Yesterday marked the 204th birth anniversary of the great man who is regarded as one of the founding fathers of Pakistan, Sir Syed Ahmed Khan – the founder of the Aligarh Movement and a great secular and modernist thinker and reformer in his own right.
However, it is shocking to note that while our school textbooks wax ad nauseam about the services of Sir Syed as the founder of Pakistan and his Aligarh Movement as the pivotal stepping stone towards the attainment of Pakistan, this day curiously went by unnoticed by our ruling elite and media alike. Now the question is why should Sir Syed be forgotten or neglected like this? And even more important than that is the question why should he be remembered, if at all?
Like his fellow co-founders of Pakistan Quaid-e-Azam Muhammad Ali Jinnah and Allama Iqbal, he started out as a firm champion of Hindu-Muslim unity but the plight of the Muslims and the callous attitude of the Hindus and the British in the wake of the 1857 War of Independence taught him the value of going it alone with the Muslims. With this lesson in mind, he embarked on the establishment of the Muhammadan Anglo-Oriental College, which later became Aligarh Muslim University. However he was not only the founder of this hallowed institution, but a scientific and rational Muslim thinker who saw no contradiction between Islam and science. The journal which he founded, Tahzibul Akhlaq, featured translations into Urdu from leading cultural and scientific publications of its time, and pioneered the use of technical terms in Urdu. Added to that, he was a champion of inter-faith understanding who sought to remove differences between Muslims and other faiths peacefully by penning learned exegeses on the revealed books of Christianity and Judaism rather than advocate violence of any sort, as has become the norm in our own ‘modern’ times.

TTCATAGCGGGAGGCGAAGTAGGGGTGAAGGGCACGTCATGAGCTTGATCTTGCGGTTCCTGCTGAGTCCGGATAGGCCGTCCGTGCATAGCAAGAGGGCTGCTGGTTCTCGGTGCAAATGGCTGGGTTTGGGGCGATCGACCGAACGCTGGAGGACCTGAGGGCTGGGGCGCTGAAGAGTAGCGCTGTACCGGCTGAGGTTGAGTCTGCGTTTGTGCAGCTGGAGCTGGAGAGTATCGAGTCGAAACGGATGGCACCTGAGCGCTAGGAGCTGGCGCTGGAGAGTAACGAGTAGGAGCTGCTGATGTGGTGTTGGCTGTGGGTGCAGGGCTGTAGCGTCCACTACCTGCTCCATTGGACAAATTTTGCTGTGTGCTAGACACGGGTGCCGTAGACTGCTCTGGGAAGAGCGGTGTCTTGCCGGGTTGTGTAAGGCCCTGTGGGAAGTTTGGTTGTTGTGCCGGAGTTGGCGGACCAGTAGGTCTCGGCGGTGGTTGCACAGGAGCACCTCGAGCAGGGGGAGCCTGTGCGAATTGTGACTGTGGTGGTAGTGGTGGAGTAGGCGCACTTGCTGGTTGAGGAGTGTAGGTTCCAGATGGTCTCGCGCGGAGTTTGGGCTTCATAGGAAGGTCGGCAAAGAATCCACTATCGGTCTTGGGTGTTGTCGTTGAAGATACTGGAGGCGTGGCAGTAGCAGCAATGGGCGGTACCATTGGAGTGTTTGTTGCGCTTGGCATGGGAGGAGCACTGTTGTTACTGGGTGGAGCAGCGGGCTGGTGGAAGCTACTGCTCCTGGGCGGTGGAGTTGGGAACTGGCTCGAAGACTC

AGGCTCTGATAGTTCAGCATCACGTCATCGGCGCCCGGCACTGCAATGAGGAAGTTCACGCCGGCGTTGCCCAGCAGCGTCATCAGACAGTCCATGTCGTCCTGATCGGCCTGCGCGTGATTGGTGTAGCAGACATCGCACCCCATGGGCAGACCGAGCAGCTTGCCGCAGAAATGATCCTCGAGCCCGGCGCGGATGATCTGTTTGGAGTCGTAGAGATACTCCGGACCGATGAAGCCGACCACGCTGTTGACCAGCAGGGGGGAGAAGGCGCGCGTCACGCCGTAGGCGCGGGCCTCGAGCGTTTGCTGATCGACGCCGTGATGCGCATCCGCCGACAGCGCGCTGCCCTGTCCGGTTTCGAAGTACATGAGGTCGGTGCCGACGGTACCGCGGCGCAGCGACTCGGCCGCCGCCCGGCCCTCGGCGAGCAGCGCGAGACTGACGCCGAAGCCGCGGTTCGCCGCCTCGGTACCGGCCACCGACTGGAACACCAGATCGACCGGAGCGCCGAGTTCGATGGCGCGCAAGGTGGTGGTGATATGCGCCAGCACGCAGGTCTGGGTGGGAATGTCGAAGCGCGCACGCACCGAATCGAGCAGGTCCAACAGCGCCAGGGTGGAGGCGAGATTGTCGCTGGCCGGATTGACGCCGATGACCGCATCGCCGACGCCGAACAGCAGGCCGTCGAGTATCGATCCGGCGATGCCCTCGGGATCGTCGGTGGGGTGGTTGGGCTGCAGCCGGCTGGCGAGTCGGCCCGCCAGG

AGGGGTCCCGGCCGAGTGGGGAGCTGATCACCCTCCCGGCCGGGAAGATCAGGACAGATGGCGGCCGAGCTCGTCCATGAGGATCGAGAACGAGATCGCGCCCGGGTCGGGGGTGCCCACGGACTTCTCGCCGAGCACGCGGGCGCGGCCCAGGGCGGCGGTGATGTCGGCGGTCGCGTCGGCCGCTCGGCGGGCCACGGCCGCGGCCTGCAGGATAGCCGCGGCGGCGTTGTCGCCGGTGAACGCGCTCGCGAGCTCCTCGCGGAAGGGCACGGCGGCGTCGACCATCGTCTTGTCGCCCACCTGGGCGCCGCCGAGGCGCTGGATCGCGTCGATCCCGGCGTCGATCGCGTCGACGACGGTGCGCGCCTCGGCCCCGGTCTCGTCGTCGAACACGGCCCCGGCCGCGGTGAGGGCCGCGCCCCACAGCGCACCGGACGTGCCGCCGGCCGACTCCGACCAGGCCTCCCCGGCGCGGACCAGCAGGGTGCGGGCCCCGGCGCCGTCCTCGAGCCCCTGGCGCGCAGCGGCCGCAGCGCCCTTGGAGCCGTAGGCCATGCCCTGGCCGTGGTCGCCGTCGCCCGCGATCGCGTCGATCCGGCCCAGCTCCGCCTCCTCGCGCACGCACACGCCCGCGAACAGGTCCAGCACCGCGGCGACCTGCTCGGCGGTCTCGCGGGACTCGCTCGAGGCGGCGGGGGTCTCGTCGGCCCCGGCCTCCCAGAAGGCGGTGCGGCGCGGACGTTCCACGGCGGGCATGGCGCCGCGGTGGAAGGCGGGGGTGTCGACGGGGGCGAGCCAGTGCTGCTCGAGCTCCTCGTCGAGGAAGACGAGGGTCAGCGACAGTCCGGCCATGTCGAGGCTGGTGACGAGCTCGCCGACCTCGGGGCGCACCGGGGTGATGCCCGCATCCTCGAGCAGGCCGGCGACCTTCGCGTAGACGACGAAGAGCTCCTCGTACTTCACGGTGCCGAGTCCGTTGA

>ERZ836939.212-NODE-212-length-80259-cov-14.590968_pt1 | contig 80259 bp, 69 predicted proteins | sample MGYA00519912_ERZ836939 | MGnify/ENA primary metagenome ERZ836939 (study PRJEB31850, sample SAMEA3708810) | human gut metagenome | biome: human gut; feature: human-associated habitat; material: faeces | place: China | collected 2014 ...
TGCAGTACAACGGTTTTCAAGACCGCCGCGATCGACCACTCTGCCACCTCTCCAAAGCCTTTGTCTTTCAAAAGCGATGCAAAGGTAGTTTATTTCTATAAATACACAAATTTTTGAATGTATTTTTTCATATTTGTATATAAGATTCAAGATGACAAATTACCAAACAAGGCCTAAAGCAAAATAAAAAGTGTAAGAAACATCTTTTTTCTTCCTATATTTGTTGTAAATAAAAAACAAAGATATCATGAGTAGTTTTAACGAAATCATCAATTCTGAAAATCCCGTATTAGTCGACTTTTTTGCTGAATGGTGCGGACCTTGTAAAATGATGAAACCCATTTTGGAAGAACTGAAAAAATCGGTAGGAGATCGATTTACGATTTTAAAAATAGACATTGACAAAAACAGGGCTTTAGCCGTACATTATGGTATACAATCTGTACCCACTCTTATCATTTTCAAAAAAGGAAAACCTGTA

It’s a pity that in Pakistan, Sir Syed has been exclusively marketed as the founder of the Two-Nation Theory and the Aligarh Movement, when his achievements as a forward-thinking Muslim who saw far ahead of his time despite threats from fellow Muslims with medieval mindsets, should be better known and celebrated. For students, Sir Syed’s single-minded dedication to the pursuit of learning English at the ripe old age of 70 should serve as a shining example.
Irfan Munir | Islamabad